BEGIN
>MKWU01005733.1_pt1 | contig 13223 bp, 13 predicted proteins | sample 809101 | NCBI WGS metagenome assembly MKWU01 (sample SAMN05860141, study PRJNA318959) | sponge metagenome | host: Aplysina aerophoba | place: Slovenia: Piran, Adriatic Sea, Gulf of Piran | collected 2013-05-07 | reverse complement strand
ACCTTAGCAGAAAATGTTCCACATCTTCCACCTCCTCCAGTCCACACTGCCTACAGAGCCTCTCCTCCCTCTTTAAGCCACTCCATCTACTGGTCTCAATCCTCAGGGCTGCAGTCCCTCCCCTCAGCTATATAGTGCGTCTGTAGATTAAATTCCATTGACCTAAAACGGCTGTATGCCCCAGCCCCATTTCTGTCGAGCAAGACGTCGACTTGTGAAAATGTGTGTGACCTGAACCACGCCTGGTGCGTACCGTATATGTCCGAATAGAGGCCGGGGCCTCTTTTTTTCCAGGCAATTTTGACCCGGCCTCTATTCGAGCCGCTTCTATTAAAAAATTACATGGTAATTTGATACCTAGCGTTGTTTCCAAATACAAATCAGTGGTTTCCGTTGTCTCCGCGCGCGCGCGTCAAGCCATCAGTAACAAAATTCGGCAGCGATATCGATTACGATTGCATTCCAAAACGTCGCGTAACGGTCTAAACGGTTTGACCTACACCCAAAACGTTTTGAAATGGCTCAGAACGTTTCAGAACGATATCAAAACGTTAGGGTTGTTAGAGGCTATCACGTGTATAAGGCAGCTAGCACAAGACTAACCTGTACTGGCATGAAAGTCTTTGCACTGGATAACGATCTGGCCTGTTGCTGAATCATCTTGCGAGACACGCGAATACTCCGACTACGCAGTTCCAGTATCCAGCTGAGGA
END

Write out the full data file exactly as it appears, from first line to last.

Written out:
>MKWU01005733.1_pt1 | contig 13223 bp, 13 predicted proteins | sample 809101 | NCBI WGS metagenome assembly MKWU01 (sample SAMN05860141, study PRJNA318959) | sponge metagenome | host: Aplysina aerophoba | place: Slovenia: Piran, Adriatic Sea, Gulf of Piran | collected 2013-05-07 | reverse complement strand
ACCTTAGCAGAAAATGTTCCACATCTTCCACCTCCTCCAGTCCACACTGCCTACAGAGCCTCTCCTCCCTCTTTAAGCCACTCCATCTACTGGTCTCAATCCTCAGGGCTGCAGTCCCTCCCCTCAGCTATATAGTGCGTCTGTAGATTAAATTCCATTGACCTAAAACGGCTGTATGCCCCAGCCCCATTTCTGTCGAGCAAGACGTCGACTTGTGAAAATGTGTGTGACCTGAACCACGCCTGGTGCGTACCGTATATGTCCGAATAGAGGCCGGGGCCTCTTTTTTTCCAGGCAATTTTGACCCGGCCTCTATTCGAGCCGCTTCTATTAAAAAATTACATGGTAATTTGATACCTAGCGTTGTTTCCAAATACAAATCAGTGGTTTCCGTTGTCTCCGCGCGCGCGCGTCAAGCCATCAGTAACAAAATTCGGCAGCGATATCGATTACGATTGCATTCCAAAACGTCGCGTAACGGTCTAAACGGTTTGACCTACACCCAAAACGTTTTGAAATGGCTCAGAACGTTTCAGAACGATATCAAAACGTTAGGGTTGTTAGAGGCTATCACGTGTATAAGGCAGCTAGCACAAGACTAACCTGTACTGGCATGAAAGTCTTTGCACTGGATAACGATCTGGCCTGTTGCTGAATCATCTTGCGAGACACGCGAATACTCCGACTACGCAGTTCCAGTATCCAGCTGAGGA